Senses Fail Singer Talks About the Band's Return to Its 'Old Sound'

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BIG PICTURE MEDIA
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When the post-hardcore act Senses Fail formed in New Jersey back in 2002, the Jersey/Long Island music scenes featured a number of acts that would go on to receive national attention.

Senses Fail singer Buddy Nielsen, the group's sole original member, fondly recalls that time period.

"The music scene in New Jersey and Long Island was spectacular back then," he says. Senses Fail performs with Reggie and the Full Effect, Have Mercy and Household at 6 p.m. on Tuesday, March 20, at the Agora Ballroom. "It will go down as L.A. in the '80s or Seattle in the '90s. It was the epicenter for a genre of music. There were shows every weekend in every little town at every legion hall. I saw and played some crazy shows with bands that were just starting out. Taking Back Sunday and My Chemical Romance went on to become some of the biggest bands in the world."

Shortly after releasing its 2004 debut, Let It Enfold You, the band hopped on Warped Tour. Nielsen says he realized then that the post-hardcore/screamo scene was on the verge of breaking big.

"Those Warped Tours were insane," he says. "Some of the lineups were crazy. Our first one was 2004. We did half of it. We were on a small stage, and none of the bands had blown up yet. It was happening, though, and you felt like you were in the middle of a storm. You were in the middle of this thing that was gaining momentum."

After going in a heavier direction on 2013's Renacer and 2015's Pull the Thorns from Your Heart, the band decided to emphasize the softer side of its sound on its new album, If There Is Light, It Will Find You.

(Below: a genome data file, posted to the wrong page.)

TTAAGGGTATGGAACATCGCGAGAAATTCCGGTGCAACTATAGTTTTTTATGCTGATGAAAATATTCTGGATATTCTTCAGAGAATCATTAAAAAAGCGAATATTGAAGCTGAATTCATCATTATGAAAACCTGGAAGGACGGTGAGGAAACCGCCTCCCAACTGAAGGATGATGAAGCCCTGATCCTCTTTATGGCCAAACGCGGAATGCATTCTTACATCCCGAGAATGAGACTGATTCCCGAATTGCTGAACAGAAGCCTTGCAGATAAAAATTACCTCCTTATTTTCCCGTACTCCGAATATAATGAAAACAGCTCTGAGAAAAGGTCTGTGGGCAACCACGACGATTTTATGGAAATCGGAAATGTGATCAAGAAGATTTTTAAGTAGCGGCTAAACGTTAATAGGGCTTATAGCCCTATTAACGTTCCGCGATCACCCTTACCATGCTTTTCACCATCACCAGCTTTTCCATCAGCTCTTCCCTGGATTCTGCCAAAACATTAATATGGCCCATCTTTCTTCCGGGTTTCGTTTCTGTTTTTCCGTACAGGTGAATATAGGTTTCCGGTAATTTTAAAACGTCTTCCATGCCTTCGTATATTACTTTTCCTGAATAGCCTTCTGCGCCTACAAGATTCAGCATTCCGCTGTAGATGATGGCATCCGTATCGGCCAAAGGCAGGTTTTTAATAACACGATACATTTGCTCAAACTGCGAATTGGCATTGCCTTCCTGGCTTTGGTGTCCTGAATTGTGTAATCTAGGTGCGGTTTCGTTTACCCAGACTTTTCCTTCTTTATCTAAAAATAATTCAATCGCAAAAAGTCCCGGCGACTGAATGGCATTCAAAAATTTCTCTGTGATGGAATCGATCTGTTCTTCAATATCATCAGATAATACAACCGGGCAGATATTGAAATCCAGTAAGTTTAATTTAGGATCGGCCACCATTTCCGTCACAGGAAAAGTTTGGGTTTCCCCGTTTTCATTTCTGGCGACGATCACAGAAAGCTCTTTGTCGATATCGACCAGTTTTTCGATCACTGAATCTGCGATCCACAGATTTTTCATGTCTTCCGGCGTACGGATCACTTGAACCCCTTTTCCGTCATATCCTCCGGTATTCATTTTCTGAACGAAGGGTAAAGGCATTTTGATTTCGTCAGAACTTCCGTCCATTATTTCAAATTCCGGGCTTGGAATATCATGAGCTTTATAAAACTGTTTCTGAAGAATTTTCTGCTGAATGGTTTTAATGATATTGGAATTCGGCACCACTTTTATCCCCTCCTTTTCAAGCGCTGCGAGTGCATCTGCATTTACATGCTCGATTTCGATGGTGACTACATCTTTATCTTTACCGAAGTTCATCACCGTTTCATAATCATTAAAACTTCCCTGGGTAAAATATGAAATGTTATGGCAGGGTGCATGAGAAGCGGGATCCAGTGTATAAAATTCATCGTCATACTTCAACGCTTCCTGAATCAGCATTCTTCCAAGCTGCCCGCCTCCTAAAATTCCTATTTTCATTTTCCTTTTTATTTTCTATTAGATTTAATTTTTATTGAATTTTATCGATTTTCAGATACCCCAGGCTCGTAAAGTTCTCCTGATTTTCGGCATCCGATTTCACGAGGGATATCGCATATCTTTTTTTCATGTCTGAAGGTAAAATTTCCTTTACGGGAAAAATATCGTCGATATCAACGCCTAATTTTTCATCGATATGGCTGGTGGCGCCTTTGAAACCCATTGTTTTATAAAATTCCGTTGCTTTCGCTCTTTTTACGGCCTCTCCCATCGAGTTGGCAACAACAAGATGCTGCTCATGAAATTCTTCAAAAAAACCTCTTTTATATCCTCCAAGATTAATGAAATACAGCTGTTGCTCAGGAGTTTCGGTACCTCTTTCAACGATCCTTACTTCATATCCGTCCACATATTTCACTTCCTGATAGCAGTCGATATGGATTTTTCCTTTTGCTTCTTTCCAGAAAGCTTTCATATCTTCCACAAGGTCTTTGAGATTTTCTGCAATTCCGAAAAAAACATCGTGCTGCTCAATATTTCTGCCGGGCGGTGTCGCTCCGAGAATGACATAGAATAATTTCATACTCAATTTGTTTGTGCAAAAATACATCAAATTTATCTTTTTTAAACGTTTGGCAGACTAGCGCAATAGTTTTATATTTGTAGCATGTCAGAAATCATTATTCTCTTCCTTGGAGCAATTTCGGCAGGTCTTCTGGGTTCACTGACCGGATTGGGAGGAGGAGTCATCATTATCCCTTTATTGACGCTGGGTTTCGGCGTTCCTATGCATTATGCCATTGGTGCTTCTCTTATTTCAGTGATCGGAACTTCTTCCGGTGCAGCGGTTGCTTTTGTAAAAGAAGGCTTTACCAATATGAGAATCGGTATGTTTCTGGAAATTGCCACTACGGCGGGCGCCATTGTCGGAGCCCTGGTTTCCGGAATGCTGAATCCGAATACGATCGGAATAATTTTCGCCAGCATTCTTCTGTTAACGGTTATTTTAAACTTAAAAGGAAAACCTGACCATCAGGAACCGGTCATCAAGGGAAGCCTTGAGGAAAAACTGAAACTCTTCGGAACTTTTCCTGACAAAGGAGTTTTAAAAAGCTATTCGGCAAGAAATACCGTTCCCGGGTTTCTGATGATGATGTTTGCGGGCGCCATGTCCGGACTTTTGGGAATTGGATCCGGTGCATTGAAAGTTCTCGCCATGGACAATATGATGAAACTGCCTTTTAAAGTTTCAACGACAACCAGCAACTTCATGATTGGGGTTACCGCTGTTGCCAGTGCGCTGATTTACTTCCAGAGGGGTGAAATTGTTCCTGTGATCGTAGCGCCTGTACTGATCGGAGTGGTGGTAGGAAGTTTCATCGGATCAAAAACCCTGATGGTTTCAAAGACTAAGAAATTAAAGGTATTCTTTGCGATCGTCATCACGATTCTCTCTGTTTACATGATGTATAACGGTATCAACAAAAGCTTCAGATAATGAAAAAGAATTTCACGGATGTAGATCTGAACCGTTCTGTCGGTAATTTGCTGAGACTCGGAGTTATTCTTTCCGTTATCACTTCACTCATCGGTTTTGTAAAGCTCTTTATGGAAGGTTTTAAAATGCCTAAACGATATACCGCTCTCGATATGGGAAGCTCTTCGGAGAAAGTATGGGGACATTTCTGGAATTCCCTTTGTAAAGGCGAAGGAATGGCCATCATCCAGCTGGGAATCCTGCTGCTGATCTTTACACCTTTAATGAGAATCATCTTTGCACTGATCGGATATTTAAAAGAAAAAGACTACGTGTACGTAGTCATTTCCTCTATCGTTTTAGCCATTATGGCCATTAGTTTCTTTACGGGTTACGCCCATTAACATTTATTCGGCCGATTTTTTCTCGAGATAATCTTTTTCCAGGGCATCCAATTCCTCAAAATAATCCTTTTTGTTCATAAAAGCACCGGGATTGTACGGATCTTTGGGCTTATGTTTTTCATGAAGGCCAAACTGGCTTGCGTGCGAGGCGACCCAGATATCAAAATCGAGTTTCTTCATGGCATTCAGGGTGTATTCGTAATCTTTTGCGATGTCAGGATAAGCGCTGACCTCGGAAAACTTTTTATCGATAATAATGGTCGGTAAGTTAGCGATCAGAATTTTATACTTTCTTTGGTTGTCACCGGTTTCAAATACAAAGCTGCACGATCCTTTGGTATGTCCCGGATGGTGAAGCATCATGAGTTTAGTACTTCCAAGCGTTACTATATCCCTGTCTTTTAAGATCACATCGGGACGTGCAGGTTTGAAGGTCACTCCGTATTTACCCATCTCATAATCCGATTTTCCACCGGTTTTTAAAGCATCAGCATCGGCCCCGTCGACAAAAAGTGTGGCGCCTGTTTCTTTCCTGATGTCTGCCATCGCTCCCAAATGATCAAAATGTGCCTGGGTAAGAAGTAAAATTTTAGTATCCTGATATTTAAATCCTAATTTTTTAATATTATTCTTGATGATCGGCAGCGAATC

"We wanted to come back to our old sound," Nielsen explains. "The last records have been a departure into a hardcore metal thing. I wanted to come from the perspective of my songwriting. This is the first time I'm stepping up and being the main songwriter. It's my perspective on what the band is. The best way to package dark, emotional stuff is around ear candy. You don't have to dive beneath the surface to see what the song is about. You can hang out on the outer edges."

Many of the songs have a political dimension to them. The band addresses the opioid crisis, for example, in the hard-hitting "New Jersey Makes, the World Takes."

"I have a daughter, and when she asks what I did during this era of history, I want to say I did something, and that I didn't sit on my hands and let the bullshit that's happening go," says Nielsen. "I'm not a politician, and I'm not going to be out there at every rally. I don't have the mental capacity to take on every issue because there are so many of them. My vehicle is music. I want to put that into my music. I don't know the best way to make change. At least I'm doing something. You can't sit there and hope it's going to go away."

There's also a sense of mortality in songs such as "Is It Gonna be the Year?," a pop-punk number that finds Nielsen singing about the "stupid and selfish things" he did when he was younger.

"It's weird coming into middle age," he says. "Your idea of invincibility and infinite time becomes less centered on being 20 and having 45 years left. You start to realize that you have 45 years left if you're lucky. I have many friends who aren't here anymore for various reasons. You realize how fragile life is. I hope that as I do age, I worry less about that and more about being present. Some people wake up in their late 60s and realize they lived a whole life doing things they didn't like. They realize they don't have that much time left. I'm doing things I want and love to do. I could die today and feel good about what I've accomplished."

Though the group has experienced numerous lineup changes and though the music industry has essentially imploded since the band first formed, Nielsen says he's more committed to the group than ever.

"It's like, 'Here I am 16 years later. This is what I do and what I'm going to do for another 20 years,'" he says. "You have to let go of the idea of wanting to do something else. That's what's changed. I worked for a record company, and I used to manage bands. I had one foot out of the door. But now I have recommitted to making my life all about music."

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